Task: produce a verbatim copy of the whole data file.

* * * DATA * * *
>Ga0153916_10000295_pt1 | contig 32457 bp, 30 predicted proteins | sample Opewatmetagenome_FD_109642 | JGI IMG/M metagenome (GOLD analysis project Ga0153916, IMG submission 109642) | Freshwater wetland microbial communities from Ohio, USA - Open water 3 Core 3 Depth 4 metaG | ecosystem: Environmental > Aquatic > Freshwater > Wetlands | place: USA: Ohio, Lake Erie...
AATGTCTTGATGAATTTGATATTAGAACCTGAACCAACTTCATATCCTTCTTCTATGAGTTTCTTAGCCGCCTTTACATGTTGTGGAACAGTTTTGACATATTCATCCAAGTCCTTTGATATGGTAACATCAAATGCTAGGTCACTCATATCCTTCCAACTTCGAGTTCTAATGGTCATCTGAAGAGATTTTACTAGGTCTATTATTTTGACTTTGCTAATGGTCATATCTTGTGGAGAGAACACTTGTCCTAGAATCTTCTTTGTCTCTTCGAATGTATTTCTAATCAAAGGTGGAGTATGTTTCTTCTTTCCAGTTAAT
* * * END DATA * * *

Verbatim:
>Ga0153916_10000295_pt1 | contig 32457 bp, 30 predicted proteins | sample Opewatmetagenome_FD_109642 | JGI IMG/M metagenome (GOLD analysis project Ga0153916, IMG submission 109642) | Freshwater wetland microbial communities from Ohio, USA - Open water 3 Core 3 Depth 4 metaG | ecosystem: Environmental > Aquatic > Freshwater > Wetlands | place: USA: Ohio, Lake Erie...
AATGTCTTGATGAATTTGATATTAGAACCTGAACCAACTTCATATCCTTCTTCTATGAGTTTCTTAGCCGCCTTTACATGTTGTGGAACAGTTTTGACATATTCATCCAAGTCCTTTGATATGGTAACATCAAATGCTAGGTCACTCATATCCTTCCAACTTCGAGTTCTAATGGTCATCTGAAGAGATTTTACTAGGTCTATTATTTTGACTTTGCTAATGGTCATATCTTGTGGAGAGAACACTTGTCCTAGAATCTTCTTTGTCTCTTCGAATGTATTTCTAATCAAAGGTGGAGTATGTTTCTTCTTTCCAGTTAAT